The wealth of the English Premier League was boosted this season by new domestic television deals, which are expected to generate nearly 6 billion dollars over three years. Commercial revenues, from sponsorship and merchandise sales have been growing rapidly, especially at Manchester United, Manchester City and Liverpool.
However, wage costs have also been increasing. In the 2012 to 2013 season, they accounted for 71 percent of overall income, while the money spent on player transfers grew by nearly a third, to 1.2 billion dollars.
As a result, although the Premier League is the richest in Europe, it is not the most profitable. That title goes to Germany's Bundesliga, which operates strict cost controls and limits the share of income which can be spent on players' wages.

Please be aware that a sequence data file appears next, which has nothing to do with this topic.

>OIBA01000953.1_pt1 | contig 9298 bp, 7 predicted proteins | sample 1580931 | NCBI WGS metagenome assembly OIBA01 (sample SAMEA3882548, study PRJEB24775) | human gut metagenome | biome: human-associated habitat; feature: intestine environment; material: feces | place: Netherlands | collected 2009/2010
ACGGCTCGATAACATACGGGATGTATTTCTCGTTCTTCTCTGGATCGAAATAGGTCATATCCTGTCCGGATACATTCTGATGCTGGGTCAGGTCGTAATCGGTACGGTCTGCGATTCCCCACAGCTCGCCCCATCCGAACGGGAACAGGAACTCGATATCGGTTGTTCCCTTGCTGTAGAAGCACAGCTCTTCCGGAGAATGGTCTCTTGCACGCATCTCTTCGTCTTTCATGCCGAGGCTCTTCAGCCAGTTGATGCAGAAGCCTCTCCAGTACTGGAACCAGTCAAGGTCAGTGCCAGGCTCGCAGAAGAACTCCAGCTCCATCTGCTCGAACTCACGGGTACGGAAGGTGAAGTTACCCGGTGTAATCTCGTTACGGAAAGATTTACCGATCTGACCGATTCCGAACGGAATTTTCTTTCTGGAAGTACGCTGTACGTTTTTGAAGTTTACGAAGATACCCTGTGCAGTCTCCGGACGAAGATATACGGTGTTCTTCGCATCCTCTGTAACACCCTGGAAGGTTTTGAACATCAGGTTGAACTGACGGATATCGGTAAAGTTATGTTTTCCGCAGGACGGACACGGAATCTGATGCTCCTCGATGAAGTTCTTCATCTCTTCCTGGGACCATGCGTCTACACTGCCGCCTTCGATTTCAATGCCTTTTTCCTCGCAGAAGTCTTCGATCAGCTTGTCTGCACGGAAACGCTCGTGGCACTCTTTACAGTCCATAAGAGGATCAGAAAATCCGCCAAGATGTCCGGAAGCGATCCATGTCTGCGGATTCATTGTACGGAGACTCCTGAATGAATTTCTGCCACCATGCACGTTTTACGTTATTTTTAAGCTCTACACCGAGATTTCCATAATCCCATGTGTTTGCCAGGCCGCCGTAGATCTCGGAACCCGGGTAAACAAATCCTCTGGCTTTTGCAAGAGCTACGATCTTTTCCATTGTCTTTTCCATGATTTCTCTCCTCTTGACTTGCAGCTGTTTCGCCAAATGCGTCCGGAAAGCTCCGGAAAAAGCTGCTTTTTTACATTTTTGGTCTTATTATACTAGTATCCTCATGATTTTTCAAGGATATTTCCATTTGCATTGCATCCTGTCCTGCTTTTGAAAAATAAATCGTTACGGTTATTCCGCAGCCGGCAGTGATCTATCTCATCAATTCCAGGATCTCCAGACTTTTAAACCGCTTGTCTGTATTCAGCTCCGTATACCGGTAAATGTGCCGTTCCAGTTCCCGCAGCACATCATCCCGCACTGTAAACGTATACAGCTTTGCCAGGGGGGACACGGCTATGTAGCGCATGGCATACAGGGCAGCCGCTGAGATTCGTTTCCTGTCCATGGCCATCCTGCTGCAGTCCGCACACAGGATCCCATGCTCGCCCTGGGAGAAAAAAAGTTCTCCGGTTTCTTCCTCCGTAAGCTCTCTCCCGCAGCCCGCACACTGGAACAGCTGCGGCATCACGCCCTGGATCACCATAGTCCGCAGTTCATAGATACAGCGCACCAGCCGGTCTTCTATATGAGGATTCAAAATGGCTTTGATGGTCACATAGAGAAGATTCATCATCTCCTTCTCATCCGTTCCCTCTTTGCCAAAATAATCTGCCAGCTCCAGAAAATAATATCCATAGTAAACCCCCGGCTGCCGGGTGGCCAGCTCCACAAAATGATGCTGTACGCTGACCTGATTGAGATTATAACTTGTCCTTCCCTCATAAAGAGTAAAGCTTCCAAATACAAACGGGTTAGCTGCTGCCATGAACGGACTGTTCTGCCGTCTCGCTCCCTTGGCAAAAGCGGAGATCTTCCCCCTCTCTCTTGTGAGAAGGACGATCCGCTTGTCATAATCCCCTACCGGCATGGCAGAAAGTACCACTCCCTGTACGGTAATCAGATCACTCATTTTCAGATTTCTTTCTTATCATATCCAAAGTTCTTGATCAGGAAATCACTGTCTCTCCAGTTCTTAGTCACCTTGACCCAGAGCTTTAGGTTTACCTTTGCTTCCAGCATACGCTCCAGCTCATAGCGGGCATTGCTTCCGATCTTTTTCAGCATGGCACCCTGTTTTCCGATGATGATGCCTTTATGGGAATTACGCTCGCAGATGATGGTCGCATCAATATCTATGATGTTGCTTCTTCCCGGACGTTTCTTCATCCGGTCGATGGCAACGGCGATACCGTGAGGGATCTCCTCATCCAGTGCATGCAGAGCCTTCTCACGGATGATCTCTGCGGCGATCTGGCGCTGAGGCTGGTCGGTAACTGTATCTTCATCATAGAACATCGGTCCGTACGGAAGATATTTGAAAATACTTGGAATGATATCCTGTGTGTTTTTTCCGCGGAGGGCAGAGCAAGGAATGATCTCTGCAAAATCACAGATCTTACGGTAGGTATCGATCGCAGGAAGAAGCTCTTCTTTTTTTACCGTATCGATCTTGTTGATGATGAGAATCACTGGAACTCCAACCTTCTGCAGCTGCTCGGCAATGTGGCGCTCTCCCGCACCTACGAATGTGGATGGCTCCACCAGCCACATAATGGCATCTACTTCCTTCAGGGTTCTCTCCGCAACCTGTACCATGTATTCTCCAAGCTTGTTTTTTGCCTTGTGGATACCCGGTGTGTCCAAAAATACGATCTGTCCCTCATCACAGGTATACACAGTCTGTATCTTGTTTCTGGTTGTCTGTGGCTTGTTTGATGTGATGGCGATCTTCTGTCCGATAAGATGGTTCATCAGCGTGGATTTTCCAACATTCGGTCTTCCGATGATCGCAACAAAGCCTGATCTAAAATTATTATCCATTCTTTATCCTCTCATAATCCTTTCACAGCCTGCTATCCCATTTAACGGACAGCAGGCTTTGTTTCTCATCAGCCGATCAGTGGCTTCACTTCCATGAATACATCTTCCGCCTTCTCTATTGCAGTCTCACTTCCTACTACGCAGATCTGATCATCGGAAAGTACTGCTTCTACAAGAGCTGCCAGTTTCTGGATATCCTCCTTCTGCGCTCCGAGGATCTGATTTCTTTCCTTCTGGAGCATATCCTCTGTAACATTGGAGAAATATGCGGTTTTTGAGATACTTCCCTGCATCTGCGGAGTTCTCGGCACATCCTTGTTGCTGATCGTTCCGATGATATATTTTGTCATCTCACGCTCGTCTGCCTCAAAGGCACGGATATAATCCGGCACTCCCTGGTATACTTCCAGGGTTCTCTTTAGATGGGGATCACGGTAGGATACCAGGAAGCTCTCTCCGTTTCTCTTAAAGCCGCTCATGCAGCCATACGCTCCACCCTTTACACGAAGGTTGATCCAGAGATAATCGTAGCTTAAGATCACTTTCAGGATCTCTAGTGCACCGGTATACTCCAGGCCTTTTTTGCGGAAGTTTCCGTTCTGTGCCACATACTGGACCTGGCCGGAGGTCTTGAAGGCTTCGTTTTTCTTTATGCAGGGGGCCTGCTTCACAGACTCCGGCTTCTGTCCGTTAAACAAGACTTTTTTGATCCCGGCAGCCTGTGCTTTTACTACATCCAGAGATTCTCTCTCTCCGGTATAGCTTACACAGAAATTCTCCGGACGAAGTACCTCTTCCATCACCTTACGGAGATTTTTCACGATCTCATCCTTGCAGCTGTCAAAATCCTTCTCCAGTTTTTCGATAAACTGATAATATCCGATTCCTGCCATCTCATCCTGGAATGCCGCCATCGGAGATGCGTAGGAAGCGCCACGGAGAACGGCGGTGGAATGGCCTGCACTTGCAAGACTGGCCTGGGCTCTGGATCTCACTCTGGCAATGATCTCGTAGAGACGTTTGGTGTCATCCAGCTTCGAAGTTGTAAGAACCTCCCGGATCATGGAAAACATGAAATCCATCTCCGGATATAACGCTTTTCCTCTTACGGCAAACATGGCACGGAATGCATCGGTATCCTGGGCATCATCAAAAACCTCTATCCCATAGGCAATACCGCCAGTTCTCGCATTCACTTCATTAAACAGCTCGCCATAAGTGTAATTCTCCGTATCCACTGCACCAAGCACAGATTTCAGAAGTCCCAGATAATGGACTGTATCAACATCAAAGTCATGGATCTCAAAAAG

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make (here, money)
goods and products
part of the total (of something)
that results in money being made
strongly controlling the behaviour of something